Cedar Crest College newspaper since 1923
Rachel Morgandale, Arts Editor
April 8 through 16 Cedar Crest College commemorated National Holocaust Re- membrance week. Students donned white ribbons and attended a number of events that honored the memory of the millions affected by the Holocaust.
The week of activities was organized by Jessica Witkowski, a sophomore English major. She was inspired to bring this commemoration to campus for several reasons, “I strongly believe that educating our generation of today about such a tragic event, in not only European history but American history as well, is detrimental. It is not enough to only say we will ‘Never Forget’ the Holocaust. To ‘Never Forget,’ one must act out and create events commemorating the lives lost in this genocide.”
The week started with a program by Dr. Rachel Korazim, a Jewish education consultant. Her program, “From Bystanders to Up-Standers” brought the focus, not the Nazi perpetrators of the Holocaust, but to the bystanders who watched the atrocities take place, and especially those who stood up to oppose it. “We also had an event entitled Affected by the Holocaust in which clubs and organizations on campus created posters displaying how different groups were affected by the Holocaust such as Black Student Union creating a poster on African Americans. The Butterfly Project also touched upon diversity,” Witkowski said, “I feel that it is very important for events commemorating the Holocaust to not only focus on the six million European Jews that were murdered but to educate people that other groups of different ethnicities, political beliefs, lifestyles etc. were targeted as well and deserve to be remembered.”
On Thursday James Ward, Allen Richardson, and Audrey Ettinger spoke on a panel about various aspects of the Holocaust. Ward spoke about the very real possibility of genocide continuing, even in a modern Europe where stability does not have as firm a foundation as many believe. Richardson discussed the terrifying reality that those perpetrating these crimes were, for the most part, normal people. That evil is not a separate thing one can label and box away to be forgotten about. Ettinger brought the very personal perspective of how her own family living in Romania in the 1930s were touched by the event.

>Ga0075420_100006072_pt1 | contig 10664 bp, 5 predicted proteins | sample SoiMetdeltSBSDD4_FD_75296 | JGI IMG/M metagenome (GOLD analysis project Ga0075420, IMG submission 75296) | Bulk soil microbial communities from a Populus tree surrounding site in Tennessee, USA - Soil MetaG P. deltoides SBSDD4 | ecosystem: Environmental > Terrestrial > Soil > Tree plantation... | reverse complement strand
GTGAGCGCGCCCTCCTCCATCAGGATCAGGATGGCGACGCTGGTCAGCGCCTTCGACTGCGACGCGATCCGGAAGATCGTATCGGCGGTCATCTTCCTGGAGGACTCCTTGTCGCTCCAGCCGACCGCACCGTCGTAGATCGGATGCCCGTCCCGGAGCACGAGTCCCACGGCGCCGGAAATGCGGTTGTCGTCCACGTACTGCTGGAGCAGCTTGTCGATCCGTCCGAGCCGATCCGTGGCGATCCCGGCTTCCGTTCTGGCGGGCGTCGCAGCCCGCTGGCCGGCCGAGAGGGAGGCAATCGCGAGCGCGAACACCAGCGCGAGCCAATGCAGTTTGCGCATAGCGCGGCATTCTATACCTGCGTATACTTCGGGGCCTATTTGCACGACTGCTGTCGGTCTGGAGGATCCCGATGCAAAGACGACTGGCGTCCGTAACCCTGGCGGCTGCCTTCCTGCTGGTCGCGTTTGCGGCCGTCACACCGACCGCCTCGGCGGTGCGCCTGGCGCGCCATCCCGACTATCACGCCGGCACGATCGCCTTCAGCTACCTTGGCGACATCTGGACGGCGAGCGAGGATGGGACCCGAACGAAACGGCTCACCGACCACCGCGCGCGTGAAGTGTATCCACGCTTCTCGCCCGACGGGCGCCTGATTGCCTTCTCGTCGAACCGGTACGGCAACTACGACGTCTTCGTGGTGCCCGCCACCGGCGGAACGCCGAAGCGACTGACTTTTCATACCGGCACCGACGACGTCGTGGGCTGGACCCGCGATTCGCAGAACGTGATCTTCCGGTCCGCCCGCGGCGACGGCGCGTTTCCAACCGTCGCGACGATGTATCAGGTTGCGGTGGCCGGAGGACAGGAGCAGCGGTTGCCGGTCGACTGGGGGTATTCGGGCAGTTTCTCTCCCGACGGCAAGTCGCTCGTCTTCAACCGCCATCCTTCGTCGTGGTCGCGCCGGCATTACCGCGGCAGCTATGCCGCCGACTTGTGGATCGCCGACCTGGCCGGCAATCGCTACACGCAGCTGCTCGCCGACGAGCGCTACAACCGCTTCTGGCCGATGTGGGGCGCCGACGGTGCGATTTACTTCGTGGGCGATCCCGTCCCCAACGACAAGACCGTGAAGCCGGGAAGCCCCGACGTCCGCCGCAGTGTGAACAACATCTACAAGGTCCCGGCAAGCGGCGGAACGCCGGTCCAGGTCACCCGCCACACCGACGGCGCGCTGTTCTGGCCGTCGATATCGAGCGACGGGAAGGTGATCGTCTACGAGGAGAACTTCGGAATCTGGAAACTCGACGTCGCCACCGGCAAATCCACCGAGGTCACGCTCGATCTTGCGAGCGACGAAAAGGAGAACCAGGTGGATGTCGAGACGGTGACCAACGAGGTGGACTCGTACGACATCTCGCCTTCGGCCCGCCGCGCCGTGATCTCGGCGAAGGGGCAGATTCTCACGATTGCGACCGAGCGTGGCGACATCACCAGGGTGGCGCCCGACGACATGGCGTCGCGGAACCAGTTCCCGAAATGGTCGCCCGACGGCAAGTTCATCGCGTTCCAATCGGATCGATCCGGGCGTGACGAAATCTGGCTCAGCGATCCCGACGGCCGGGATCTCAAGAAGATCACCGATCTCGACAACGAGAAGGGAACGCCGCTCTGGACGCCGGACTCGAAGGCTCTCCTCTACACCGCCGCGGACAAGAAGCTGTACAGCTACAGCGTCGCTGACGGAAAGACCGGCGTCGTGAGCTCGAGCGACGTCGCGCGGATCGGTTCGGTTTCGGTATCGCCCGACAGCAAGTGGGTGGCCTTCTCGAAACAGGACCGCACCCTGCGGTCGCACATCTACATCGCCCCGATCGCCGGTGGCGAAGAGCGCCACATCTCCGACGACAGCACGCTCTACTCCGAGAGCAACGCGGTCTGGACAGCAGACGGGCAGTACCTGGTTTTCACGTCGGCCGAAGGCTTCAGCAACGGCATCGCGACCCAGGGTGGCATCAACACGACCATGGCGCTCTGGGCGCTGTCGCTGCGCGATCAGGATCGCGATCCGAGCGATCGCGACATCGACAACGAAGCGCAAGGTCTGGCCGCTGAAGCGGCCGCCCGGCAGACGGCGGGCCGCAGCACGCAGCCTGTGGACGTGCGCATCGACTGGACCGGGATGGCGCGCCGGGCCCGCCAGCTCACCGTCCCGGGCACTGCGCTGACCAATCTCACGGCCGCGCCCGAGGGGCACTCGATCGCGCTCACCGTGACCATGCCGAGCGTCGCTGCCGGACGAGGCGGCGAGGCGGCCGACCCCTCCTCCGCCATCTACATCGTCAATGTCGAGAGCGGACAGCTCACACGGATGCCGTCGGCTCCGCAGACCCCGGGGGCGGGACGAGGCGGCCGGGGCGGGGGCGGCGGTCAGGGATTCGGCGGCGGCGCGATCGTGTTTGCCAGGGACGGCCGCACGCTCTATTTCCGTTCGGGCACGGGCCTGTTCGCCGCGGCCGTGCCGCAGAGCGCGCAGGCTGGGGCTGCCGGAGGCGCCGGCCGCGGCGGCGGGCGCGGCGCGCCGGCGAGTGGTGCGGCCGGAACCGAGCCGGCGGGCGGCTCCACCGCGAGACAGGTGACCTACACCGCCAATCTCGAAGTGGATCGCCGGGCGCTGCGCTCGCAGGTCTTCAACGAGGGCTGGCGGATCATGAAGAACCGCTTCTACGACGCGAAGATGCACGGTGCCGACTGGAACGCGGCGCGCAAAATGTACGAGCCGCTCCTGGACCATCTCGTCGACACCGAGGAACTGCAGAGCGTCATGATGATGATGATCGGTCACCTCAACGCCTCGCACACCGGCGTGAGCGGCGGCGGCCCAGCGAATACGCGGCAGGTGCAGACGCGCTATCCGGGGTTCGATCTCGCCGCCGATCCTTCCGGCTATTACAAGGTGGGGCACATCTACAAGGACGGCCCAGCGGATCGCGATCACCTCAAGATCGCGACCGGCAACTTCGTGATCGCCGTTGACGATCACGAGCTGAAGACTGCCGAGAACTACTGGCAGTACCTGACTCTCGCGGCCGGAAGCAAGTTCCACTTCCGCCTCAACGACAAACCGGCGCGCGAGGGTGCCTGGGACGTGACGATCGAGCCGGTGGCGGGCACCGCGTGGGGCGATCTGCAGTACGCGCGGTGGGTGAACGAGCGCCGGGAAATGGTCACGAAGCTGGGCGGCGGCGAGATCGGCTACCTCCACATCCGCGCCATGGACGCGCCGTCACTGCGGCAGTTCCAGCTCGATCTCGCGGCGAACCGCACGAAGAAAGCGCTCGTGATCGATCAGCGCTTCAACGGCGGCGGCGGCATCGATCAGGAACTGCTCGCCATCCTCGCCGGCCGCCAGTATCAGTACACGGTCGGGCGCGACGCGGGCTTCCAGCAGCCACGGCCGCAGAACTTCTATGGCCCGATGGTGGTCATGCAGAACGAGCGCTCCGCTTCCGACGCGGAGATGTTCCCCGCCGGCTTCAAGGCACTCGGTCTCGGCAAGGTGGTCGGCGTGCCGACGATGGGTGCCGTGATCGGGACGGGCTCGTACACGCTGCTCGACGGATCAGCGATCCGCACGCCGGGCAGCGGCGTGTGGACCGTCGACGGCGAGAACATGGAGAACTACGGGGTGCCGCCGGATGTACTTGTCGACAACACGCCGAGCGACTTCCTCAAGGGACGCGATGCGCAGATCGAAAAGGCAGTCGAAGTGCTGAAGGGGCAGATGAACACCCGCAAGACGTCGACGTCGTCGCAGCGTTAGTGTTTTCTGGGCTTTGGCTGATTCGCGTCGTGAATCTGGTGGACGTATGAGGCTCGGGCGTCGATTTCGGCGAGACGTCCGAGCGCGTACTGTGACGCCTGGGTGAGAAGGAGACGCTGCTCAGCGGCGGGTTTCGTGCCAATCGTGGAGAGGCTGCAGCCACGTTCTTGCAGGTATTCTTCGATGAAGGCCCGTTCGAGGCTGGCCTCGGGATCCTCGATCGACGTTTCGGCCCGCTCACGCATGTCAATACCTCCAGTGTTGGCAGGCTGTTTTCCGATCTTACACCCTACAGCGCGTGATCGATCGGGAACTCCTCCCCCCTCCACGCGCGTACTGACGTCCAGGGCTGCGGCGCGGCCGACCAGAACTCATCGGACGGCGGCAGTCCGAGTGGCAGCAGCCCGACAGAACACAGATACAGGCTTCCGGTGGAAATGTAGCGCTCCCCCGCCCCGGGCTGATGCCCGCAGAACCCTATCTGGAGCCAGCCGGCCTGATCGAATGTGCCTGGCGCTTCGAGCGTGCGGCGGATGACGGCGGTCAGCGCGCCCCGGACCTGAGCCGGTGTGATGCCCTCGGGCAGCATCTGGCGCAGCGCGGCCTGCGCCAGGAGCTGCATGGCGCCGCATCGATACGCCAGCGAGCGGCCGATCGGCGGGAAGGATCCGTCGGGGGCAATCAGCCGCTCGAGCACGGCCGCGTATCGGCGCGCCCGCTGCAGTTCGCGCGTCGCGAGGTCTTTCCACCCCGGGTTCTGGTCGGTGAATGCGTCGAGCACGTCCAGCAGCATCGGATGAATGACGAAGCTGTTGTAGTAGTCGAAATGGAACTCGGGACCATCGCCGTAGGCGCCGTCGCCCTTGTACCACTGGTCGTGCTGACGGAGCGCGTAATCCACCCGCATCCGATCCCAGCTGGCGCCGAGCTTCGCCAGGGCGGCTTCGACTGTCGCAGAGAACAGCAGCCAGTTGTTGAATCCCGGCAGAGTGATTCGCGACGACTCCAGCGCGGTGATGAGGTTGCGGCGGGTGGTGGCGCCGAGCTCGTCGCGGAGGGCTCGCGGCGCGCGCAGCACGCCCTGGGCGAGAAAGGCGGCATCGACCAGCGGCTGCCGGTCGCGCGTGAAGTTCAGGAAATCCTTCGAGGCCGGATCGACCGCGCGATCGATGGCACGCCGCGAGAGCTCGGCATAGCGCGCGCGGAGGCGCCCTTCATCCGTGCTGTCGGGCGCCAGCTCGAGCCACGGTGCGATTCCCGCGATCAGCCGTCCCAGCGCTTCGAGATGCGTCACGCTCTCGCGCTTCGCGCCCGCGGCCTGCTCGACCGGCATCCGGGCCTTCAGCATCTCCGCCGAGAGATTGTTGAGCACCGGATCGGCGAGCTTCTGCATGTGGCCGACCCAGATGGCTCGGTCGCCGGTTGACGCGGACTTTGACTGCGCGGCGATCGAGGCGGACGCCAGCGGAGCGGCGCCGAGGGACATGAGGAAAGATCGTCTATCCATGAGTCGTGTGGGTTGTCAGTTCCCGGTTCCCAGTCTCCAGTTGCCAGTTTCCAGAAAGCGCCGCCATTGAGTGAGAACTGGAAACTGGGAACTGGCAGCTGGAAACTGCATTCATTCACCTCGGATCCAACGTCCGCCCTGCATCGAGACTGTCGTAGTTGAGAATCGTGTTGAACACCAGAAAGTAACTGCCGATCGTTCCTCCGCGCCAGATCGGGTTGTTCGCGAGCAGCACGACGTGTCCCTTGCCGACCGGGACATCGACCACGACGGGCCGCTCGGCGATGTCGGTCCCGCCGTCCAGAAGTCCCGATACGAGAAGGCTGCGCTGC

Over the past several weeks, Witkowski got many members of the campus commu- nity and beyond involved in The Butterfly Project. This project was performed on in conjunction with the Holocaust Museum of Houston. The idea was to create as many butterflies as possible in remembrance of the victims of the Holocaust.
“Although the butterflies were a commemoration of the 1.5 million Jewish children that perished in the Holocaust, the handmade butterflies reflected different diverse backgrounds.”
On Tuesday, April 16, The Butterfly Project was exhibited in Alumnae Hall. Around a thousand butterflies were displayed in the hallway. The exhibit was visited by school children and members of the Cedar Crest community who participated in the creation of the butterflies.